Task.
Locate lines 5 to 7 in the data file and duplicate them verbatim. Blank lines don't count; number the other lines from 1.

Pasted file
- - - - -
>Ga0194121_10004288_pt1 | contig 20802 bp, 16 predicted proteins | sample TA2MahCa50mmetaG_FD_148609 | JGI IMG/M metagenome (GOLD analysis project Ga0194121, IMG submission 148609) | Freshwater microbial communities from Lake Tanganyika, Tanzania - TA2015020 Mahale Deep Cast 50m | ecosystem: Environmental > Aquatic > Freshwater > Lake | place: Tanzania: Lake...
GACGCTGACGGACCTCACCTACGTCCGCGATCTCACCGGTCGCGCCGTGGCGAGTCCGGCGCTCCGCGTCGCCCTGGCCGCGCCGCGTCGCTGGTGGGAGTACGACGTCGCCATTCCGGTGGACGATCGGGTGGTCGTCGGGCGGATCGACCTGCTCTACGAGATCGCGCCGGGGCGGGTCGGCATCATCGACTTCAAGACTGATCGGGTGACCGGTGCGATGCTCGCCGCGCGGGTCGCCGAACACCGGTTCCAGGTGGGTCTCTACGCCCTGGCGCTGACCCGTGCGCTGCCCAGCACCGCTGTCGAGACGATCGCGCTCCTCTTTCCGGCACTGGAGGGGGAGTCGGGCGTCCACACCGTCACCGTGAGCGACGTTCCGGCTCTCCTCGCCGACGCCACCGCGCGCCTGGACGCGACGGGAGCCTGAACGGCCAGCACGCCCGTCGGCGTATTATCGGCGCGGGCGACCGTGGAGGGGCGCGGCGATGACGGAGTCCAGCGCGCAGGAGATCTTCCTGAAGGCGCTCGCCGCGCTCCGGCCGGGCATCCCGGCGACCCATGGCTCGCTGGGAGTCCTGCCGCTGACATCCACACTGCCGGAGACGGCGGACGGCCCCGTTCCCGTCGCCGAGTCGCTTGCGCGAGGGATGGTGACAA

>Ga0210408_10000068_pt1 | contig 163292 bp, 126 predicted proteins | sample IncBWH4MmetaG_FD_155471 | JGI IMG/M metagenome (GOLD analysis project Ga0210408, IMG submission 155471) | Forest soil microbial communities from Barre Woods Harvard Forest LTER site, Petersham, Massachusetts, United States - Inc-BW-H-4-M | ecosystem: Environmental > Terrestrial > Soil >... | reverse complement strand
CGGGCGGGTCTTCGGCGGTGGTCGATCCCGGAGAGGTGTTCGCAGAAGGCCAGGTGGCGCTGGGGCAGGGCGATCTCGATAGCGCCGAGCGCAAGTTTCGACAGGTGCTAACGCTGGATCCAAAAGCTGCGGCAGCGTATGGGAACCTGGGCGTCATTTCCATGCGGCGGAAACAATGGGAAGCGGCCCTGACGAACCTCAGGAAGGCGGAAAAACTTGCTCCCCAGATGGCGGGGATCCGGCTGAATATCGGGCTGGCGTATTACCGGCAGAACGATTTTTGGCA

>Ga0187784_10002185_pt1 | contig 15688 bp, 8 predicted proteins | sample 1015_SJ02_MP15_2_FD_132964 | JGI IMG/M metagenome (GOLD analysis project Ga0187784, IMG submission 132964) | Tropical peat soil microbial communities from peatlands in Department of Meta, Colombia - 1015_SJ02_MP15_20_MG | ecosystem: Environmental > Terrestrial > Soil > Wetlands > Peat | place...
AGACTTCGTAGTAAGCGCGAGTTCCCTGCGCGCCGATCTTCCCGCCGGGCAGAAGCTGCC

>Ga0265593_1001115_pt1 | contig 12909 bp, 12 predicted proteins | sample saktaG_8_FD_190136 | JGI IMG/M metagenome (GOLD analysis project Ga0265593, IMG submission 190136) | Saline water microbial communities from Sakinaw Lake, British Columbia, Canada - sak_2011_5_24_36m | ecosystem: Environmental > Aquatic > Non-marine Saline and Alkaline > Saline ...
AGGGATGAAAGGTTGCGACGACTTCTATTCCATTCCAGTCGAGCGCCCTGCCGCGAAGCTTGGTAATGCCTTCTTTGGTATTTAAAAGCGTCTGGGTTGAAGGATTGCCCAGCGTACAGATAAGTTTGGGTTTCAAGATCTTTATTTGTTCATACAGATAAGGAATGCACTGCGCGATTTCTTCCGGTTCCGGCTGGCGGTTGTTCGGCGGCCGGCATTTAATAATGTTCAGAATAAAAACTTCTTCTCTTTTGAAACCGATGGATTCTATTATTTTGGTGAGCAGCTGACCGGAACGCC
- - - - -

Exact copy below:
>Ga0187784_10002185_pt1 | contig 15688 bp, 8 predicted proteins | sample 1015_SJ02_MP15_2_FD_132964 | JGI IMG/M metagenome (GOLD analysis project Ga0187784, IMG submission 132964) | Tropical peat soil microbial communities from peatlands in Department of Meta, Colombia - 1015_SJ02_MP15_20_MG | ecosystem: Environmental > Terrestrial > Soil > Wetlands > Peat | place...
AGACTTCGTAGTAAGCGCGAGTTCCCTGCGCGCCGATCTTCCCGCCGGGCAGAAGCTGCC

>Ga0265593_1001115_pt1 | contig 12909 bp, 12 predicted proteins | sample saktaG_8_FD_190136 | JGI IMG/M metagenome (GOLD analysis project Ga0265593, IMG submission 190136) | Saline water microbial communities from Sakinaw Lake, British Columbia, Canada - sak_2011_5_24_36m | ecosystem: Environmental > Aquatic > Non-marine Saline and Alkaline > Saline ...